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Denim Terminology and Links - Page 2

post #16 of 86
Mercerising is more costly compared to not mercerising a denim. Obviously it's an extra process denim has to go through (done at the end of the denim making process), increasing costs and time. - and one that is deemed unnecessary for many consumers (eg. if a denim is going to be bleached, super stonewashed, handbrushed, punctured, crinkled, resin'd etc, the benefits of the mercerising will be largely lost). As far as I know, the yarn made to weave denim is never mercerised before weaving. Presumably it must have something to do with the peculiarities of indigo dyeing, which is very different from producing shirtings and other 'fine' yarn dyed fabrics.
Ahh, okay, I must have misread your previous post. Agreed that it is more costly compared to not treating denim.
post #17 of 86
Caustic soda being a strong alkali, I would assume that it would cause the yarn to swell, which would make for difficult weaving, and would defeat the purpose of the mercerising in the first place, which is to also create a stronger fabric. Treatment at the finished denim stage would eliminate this problem, apart from providing the lustre.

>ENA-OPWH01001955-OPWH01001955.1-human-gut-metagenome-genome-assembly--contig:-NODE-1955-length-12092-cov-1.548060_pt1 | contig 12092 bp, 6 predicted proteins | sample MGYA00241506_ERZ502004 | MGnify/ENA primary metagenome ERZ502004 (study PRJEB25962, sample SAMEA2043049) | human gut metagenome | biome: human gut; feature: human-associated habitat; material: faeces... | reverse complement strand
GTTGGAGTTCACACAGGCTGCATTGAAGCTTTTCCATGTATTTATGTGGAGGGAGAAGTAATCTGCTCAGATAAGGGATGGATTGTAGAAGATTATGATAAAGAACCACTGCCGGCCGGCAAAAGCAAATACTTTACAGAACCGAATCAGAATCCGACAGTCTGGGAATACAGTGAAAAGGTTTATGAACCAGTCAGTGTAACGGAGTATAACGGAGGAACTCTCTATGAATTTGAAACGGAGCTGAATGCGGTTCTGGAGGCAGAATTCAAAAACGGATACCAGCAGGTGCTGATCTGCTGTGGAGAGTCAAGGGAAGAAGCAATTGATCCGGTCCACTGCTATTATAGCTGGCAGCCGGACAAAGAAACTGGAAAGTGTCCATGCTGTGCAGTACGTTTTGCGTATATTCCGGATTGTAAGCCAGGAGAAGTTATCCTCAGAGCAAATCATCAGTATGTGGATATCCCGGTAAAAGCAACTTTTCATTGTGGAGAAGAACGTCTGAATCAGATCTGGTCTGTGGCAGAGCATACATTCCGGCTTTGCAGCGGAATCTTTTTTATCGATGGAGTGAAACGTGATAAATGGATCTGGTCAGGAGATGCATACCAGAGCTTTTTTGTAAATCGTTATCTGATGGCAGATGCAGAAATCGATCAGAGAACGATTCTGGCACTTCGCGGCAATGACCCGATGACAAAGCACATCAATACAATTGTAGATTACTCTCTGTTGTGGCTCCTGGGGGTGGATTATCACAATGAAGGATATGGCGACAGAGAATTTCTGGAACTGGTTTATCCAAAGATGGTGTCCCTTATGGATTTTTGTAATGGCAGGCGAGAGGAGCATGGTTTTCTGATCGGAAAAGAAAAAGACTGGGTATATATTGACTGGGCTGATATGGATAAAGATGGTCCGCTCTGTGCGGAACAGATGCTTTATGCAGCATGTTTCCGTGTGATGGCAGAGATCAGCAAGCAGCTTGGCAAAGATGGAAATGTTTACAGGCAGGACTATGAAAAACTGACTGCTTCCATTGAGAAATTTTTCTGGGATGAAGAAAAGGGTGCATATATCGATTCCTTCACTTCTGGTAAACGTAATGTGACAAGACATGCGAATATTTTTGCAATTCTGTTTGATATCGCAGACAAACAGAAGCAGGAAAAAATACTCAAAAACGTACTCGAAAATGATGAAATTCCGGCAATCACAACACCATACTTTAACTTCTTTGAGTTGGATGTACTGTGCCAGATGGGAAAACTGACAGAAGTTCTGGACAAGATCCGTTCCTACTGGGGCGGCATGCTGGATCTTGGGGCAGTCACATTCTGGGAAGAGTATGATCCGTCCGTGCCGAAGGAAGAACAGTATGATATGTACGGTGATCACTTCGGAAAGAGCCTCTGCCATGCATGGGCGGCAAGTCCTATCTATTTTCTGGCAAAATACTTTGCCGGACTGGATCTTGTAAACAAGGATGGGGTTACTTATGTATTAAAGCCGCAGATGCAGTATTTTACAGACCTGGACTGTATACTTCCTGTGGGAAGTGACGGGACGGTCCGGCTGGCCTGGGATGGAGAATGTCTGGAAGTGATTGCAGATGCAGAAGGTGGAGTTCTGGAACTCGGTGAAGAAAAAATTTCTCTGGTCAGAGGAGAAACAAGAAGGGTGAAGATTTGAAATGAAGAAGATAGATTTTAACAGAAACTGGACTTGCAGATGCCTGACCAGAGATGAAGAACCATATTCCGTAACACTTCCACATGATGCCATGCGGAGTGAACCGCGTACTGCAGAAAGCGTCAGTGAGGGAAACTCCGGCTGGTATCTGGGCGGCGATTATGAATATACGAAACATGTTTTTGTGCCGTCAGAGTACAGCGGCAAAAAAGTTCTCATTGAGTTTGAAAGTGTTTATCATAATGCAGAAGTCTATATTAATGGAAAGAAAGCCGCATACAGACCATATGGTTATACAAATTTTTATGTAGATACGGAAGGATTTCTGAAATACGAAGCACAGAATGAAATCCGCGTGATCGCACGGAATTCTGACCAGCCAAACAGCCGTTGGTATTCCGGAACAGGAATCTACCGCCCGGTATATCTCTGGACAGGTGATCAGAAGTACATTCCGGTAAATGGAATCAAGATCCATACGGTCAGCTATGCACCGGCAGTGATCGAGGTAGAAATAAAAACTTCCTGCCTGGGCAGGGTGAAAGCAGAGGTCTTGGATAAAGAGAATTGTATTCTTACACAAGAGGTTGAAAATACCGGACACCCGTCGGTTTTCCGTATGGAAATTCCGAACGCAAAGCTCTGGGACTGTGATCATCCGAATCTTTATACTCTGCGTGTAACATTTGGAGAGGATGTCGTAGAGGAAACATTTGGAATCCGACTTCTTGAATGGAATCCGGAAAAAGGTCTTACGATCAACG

post #18 of 86
Thread Starter 
Okay - updated it with some new stuff. Thanks for the input - let's make this the best denim glossary on the net.
post #19 of 86
Ringring, could I wash my denim with caustic soda to do them a mercerisation?
post #20 of 86
Some other stuff, add if you think useful: Crosshatch denim (a cross weave of warp and weft in simple cross hatch pattern, can't find many of this, the last time I "checked", although Armani and Hugo Boss makes nice cross hatch jeans) Stretch denim (100% of the warp with 97% of the weft, or more warp less filling, the other 3% made up of lycra or some other synthetic) Bull denim (denim without the indigo, some like it really raw instead of well done) Loom (shuttle/projectile/etc and differences between them) Acid washing Stone washing Sandblasting Microsanding Whiskering Overdye
post #21 of 86
Thread Starter 
Okay I renamed this topic because I want to start putting in links to places we deem important for things denim. I'll start it off with some galleries of worn jeans.
post #22 of 86